New climate report is ‘an immediate call to action,’ says Johns Hopkins engineer Ben Hobbs

November 28, 2018
forest fire

(Image: delaware.gov)

On Friday, 13 federal agencies and the U.S. Global Change Research Program issued an exhaustive report that warns of the consequences of climate change in the United States. The culmination of years of research and analysis by the country’s top climate scientists, the 1,656-page National Climate Assessment report details the dangers of unchecked global warming on the economy, human health, and the environment.

Some parts of the U.S. economy, the report’s authors predict, could suffer hundreds of billions of dollars in annual losses by the end of the century. In just the last four years, damaging weather events have cost an estimated $400 billion.

The report, which is mandated by Congress and released every four years, warns of the continued rise of extreme events like wildfires, floods, droughts, and storm surges. Large wildfires, like the ones that recently affected vast areas of California, will become more frequent and widespread. Crop failures, such as those experienced in the Midwest, will become more commonplace, and yields from major U.S. crops are expected to decline due to rising temperatures and pest outbreaks.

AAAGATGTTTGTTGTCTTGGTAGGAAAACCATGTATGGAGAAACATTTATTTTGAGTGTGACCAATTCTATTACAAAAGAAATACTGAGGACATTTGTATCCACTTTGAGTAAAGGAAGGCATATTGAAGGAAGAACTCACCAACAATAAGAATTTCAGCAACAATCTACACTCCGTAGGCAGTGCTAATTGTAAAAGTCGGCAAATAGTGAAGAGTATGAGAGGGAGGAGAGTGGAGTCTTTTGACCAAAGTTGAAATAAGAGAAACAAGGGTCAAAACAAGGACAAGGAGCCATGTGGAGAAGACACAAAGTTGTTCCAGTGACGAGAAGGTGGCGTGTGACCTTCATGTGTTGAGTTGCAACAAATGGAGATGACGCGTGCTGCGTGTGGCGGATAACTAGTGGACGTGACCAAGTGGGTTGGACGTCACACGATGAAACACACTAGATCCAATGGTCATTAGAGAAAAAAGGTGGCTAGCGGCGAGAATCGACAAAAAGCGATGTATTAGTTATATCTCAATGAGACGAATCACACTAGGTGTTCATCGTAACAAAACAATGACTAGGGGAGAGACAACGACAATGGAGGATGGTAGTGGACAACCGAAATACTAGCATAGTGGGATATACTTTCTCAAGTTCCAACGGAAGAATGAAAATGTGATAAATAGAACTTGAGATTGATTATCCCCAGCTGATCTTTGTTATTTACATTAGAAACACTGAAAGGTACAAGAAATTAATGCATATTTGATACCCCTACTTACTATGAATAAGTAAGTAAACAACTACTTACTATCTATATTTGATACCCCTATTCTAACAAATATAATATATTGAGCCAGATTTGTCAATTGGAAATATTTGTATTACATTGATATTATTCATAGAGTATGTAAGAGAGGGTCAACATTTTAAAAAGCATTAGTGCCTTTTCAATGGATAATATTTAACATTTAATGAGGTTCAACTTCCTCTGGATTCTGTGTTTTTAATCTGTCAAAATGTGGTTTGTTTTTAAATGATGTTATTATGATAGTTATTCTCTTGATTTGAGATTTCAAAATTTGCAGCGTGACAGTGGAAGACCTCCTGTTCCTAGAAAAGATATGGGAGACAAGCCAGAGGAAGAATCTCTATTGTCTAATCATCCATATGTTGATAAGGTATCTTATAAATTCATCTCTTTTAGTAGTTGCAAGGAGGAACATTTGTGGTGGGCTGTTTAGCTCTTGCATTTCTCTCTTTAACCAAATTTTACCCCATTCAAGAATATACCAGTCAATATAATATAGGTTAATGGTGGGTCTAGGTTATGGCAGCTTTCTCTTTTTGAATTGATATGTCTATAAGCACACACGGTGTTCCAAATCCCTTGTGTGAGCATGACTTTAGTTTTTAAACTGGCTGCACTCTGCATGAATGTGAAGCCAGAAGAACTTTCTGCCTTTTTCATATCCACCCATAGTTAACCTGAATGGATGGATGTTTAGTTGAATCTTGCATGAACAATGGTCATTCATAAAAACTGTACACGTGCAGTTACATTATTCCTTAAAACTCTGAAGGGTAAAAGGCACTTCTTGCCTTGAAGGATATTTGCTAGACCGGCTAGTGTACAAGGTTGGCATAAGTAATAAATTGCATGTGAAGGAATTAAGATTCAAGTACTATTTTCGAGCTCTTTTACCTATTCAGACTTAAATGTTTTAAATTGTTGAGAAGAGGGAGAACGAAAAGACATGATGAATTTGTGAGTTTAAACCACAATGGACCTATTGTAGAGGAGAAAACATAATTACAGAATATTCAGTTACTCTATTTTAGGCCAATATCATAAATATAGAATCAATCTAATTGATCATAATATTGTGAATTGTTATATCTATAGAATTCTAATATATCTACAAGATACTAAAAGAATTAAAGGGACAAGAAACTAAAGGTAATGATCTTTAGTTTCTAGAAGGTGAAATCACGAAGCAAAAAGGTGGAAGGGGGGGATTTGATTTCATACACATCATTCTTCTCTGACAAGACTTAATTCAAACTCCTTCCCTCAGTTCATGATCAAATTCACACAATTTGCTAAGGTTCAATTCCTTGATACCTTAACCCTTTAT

The warming climate and more frequent rain in areas may also expand the range of ticks and mosquitoes, exposing more people to diseases like West Nile, dengue fever, and Lyme. Heat-related deaths will increase.

The Hub caught up with Ben Hobbs, a professor in the Department of Environmental Health and Engineering at Johns Hopkins University’s Whiting School of Engineering and founding director of the Johns Hopkins Environment, Energy, Sustainability and Health Institute, to discuss the significance of the National Climate Assessment report and where we go from here. Hobbs has spent the past two decades working on issues related to power generation, climate change, and air and water quality.

Read the Q&A on The Hub >>

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